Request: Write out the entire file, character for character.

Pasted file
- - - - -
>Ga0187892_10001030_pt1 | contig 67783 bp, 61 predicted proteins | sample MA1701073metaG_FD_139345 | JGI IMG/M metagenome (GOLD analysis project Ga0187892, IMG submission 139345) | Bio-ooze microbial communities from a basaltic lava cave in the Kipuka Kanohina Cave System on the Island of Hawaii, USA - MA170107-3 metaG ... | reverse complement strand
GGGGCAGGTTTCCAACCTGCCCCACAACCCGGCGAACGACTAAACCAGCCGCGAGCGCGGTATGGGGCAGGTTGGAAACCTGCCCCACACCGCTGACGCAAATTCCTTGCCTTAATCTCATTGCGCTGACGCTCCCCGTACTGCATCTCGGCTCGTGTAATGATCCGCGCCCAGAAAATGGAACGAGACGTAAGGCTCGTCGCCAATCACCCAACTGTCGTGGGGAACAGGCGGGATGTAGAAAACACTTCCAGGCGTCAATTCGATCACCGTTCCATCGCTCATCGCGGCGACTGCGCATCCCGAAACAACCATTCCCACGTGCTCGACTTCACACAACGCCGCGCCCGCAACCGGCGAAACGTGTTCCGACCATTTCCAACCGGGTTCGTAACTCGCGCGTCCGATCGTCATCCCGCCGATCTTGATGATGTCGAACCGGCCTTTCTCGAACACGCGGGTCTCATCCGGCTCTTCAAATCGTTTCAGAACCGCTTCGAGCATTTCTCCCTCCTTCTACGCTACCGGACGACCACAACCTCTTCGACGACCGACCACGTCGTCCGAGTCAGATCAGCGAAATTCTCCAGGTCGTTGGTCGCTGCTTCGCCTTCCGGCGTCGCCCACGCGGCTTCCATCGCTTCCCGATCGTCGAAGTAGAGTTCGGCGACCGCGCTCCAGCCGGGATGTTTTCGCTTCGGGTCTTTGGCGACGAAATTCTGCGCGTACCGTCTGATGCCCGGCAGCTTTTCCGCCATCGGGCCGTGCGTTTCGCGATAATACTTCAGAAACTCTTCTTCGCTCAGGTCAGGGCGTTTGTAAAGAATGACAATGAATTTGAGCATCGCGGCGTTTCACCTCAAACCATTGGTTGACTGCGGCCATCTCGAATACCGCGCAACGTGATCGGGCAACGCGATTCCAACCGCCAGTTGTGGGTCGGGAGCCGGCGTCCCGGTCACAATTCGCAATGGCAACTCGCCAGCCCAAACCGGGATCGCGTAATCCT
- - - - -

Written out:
>Ga0187892_10001030_pt1 | contig 67783 bp, 61 predicted proteins | sample MA1701073metaG_FD_139345 | JGI IMG/M metagenome (GOLD analysis project Ga0187892, IMG submission 139345) | Bio-ooze microbial communities from a basaltic lava cave in the Kipuka Kanohina Cave System on the Island of Hawaii, USA - MA170107-3 metaG ... | reverse complement strand
GGGGCAGGTTTCCAACCTGCCCCACAACCCGGCGAACGACTAAACCAGCCGCGAGCGCGGTATGGGGCAGGTTGGAAACCTGCCCCACACCGCTGACGCAAATTCCTTGCCTTAATCTCATTGCGCTGACGCTCCCCGTACTGCATCTCGGCTCGTGTAATGATCCGCGCCCAGAAAATGGAACGAGACGTAAGGCTCGTCGCCAATCACCCAACTGTCGTGGGGAACAGGCGGGATGTAGAAAACACTTCCAGGCGTCAATTCGATCACCGTTCCATCGCTCATCGCGGCGACTGCGCATCCCGAAACAACCATTCCCACGTGCTCGACTTCACACAACGCCGCGCCCGCAACCGGCGAAACGTGTTCCGACCATTTCCAACCGGGTTCGTAACTCGCGCGTCCGATCGTCATCCCGCCGATCTTGATGATGTCGAACCGGCCTTTCTCGAACACGCGGGTCTCATCCGGCTCTTCAAATCGTTTCAGAACCGCTTCGAGCATTTCTCCCTCCTTCTACGCTACCGGACGACCACAACCTCTTCGACGACCGACCACGTCGTCCGAGTCAGATCAGCGAAATTCTCCAGGTCGTTGGTCGCTGCTTCGCCTTCCGGCGTCGCCCACGCGGCTTCCATCGCTTCCCGATCGTCGAAGTAGAGTTCGGCGACCGCGCTCCAGCCGGGATGTTTTCGCTTCGGGTCTTTGGCGACGAAATTCTGCGCGTACCGTCTGATGCCCGGCAGCTTTTCCGCCATCGGGCCGTGCGTTTCGCGATAATACTTCAGAAACTCTTCTTCGCTCAGGTCAGGGCGTTTGTAAAGAATGACAATGAATTTGAGCATCGCGGCGTTTCACCTCAAACCATTGGTTGACTGCGGCCATCTCGAATACCGCGCAACGTGATCGGGCAACGCGATTCCAACCGCCAGTTGTGGGTCGGGAGCCGGCGTCCCGGTCACAATTCGCAATGGCAACTCGCCAGCCCAAACCGGGATCGCGTAATCCT